Multiple facial bone fractures in a trauma patient


Maxillofacial injuries occur in approximately 16% of trauma patients1 with young males typically involved. The three most common causes of maxillofacial trauma are:

  1. Motor vehicle crashes
  2. Falls
  3. Assault/Interpersonal altercation

Frontal sinus fractures are seen in 5 to 15% of traumatic craniofacial fractures2. As with other craniofacial injury, it is associated with blunt trauma, particularly motor vehicle accidents. Interestingly, the incidence of frontal sinus fractures has decreased recently with the advent of airbag installation in motor vehicles. Nowadays, interpersonal altercation is the most common cause.

Over the last few decades, there has been an increasing tendency to manage frontal sinus fractures conservatively, either without surgery or with endoscopic sinus repair. Features which are indicative for surgery include:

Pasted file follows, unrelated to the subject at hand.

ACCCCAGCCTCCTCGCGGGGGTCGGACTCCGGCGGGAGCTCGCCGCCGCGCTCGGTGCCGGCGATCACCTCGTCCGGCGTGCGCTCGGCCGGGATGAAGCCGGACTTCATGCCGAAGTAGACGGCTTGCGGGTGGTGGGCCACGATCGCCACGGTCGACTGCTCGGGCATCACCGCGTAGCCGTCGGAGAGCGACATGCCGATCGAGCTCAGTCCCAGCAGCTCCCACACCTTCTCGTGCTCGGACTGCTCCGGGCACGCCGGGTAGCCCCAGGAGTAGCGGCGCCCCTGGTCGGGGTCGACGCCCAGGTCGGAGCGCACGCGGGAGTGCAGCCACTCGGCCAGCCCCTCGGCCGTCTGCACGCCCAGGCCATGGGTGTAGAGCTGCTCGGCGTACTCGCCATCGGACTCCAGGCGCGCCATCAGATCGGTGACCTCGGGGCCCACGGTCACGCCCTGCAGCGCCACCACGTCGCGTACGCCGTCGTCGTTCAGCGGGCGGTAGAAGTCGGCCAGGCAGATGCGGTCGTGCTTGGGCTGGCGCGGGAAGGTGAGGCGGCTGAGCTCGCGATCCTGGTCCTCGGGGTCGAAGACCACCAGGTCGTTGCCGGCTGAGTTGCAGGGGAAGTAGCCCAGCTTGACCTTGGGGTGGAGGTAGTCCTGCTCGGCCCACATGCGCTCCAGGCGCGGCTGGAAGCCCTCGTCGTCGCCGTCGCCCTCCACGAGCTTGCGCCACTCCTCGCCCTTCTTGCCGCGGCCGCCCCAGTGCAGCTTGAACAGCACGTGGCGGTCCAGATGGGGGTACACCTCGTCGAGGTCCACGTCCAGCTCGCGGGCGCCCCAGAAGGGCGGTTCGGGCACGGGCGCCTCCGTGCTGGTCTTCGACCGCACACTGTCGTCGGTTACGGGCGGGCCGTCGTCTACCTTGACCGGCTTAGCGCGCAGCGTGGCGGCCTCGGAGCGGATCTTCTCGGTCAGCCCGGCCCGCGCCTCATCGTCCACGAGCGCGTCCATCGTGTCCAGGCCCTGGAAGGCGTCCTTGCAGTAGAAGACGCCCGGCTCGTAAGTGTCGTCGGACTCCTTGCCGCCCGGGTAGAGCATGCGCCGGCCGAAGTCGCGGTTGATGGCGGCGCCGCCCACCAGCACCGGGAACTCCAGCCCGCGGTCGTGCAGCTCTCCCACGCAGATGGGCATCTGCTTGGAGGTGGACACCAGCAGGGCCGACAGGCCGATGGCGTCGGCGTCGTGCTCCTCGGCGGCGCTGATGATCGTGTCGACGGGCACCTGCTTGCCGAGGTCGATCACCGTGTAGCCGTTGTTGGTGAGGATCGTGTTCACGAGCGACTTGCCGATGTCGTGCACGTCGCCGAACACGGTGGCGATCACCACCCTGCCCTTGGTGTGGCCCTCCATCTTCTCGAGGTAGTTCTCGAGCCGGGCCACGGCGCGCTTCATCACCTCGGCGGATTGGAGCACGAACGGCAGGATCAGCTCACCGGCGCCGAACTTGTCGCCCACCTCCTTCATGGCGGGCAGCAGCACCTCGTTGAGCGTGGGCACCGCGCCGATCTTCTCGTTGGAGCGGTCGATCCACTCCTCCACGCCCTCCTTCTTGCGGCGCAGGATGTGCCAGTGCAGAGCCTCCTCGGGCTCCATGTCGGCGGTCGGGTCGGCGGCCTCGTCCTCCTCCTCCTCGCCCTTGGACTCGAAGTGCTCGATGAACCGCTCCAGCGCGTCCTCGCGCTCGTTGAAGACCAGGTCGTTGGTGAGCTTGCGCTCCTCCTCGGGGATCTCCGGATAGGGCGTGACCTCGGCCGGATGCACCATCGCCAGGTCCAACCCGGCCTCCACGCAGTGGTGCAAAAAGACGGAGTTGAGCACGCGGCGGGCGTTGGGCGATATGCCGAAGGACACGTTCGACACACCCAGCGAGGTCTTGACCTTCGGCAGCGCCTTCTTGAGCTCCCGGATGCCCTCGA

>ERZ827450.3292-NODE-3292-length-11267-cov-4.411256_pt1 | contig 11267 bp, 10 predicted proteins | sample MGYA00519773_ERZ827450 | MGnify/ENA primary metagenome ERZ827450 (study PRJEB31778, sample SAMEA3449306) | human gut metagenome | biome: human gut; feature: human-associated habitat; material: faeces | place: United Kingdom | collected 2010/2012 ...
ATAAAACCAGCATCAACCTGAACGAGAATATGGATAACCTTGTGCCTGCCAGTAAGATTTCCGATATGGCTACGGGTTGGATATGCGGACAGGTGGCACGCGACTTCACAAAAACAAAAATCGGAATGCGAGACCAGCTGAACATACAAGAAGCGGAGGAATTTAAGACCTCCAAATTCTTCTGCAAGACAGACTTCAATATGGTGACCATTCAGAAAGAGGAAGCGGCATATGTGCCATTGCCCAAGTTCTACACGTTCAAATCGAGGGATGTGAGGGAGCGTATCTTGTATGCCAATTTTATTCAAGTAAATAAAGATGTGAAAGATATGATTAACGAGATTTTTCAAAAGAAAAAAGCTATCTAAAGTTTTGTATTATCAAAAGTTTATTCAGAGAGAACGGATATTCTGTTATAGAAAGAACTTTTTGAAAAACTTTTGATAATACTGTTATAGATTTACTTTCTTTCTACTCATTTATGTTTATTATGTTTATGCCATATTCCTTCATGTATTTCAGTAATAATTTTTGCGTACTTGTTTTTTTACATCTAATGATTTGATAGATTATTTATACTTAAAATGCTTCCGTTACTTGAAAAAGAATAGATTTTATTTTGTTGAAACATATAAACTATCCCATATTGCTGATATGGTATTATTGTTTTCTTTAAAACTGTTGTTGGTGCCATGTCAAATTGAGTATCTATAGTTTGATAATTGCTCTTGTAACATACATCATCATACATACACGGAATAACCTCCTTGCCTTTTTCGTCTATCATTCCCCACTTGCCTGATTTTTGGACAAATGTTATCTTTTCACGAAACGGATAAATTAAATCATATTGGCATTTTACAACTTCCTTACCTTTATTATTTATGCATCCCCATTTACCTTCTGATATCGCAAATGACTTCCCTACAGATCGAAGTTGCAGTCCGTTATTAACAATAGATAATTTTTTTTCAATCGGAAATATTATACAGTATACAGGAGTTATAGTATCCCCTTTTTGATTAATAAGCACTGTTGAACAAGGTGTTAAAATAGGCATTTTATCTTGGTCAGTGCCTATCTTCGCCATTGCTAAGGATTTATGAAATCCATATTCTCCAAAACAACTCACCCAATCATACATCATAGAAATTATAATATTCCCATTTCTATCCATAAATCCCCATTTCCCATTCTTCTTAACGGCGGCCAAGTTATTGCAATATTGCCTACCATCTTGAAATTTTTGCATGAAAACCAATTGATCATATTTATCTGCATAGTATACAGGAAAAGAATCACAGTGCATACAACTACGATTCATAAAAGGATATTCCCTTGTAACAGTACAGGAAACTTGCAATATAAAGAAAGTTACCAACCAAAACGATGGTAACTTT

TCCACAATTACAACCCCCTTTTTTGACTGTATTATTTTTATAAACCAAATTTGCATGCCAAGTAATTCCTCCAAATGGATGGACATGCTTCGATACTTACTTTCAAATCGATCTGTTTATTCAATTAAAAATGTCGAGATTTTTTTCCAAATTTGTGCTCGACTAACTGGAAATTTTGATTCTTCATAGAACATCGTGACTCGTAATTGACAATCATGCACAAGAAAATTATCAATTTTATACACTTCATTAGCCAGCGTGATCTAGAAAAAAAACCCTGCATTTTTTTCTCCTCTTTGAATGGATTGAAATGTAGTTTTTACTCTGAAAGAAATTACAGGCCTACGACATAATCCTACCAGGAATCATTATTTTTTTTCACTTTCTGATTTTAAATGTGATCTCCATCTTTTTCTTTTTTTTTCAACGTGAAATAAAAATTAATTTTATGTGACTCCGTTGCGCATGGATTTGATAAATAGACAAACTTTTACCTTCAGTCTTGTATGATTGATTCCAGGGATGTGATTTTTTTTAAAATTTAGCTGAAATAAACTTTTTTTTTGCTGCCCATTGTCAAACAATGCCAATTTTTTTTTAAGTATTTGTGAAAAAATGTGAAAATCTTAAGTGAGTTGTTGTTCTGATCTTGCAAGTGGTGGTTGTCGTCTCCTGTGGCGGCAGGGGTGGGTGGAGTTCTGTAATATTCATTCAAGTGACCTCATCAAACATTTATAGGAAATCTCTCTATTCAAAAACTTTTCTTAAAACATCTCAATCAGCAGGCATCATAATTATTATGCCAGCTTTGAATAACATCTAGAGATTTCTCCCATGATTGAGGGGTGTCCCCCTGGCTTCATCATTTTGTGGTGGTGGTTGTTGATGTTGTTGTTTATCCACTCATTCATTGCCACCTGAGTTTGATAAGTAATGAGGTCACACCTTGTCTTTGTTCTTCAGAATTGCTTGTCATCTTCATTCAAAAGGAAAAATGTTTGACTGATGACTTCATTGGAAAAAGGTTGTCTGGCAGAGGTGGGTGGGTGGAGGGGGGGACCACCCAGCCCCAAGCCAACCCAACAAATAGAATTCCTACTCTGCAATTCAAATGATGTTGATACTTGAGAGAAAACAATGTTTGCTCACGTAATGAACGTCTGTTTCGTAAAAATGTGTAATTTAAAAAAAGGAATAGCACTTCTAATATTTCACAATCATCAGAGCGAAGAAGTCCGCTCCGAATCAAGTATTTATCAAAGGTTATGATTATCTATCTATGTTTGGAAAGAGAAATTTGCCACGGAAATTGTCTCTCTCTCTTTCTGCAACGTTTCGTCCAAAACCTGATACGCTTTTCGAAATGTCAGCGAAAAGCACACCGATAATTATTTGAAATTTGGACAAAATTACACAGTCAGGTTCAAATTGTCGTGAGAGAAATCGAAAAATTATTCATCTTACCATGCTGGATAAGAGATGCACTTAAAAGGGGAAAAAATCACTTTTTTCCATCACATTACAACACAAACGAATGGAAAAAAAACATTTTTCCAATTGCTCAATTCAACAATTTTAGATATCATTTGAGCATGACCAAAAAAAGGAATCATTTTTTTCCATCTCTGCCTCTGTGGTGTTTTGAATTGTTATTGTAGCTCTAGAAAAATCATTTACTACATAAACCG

• A displaced anterior table injury
    • This can pose a cosmetic disfiguration if not surgically corrected
  • Severe posterior table injuries
    • This can cause CSF leak, post nasal drip, or entrapment of mucosa and the formation of mucocoeles
  • Compromised nasofrontal outflow tracts
    • This can also lead to mucocoele formation

Ethmoid fractures are relatively more uncommon, and are found in 5% of adult facial fractures3. Correct management of these fractures is imperative due to late complications, which are largely aesthetic in nature. This includes shortened palpebral fissures, telecanthus and enophthalmos, dystopia and saddle nasal deformity.

Orbital fractures are typically associated with other craniofacial injuries. Evaluation of orbital fractures should involved a careful eye examination, as the risk of concomitant traumatic optic neuropathy, potentially leading to permanent blindness has a 5% incidence4. Indications for operative management of orbital fractures include:

  • Traumatic optic neuropathy
    • Stabilization of TON with aggressive steroid therapy is indicated prior to surgical management
  • Extraocular muscle entrapment

Case contributed by A/Prof. Pramit Phal.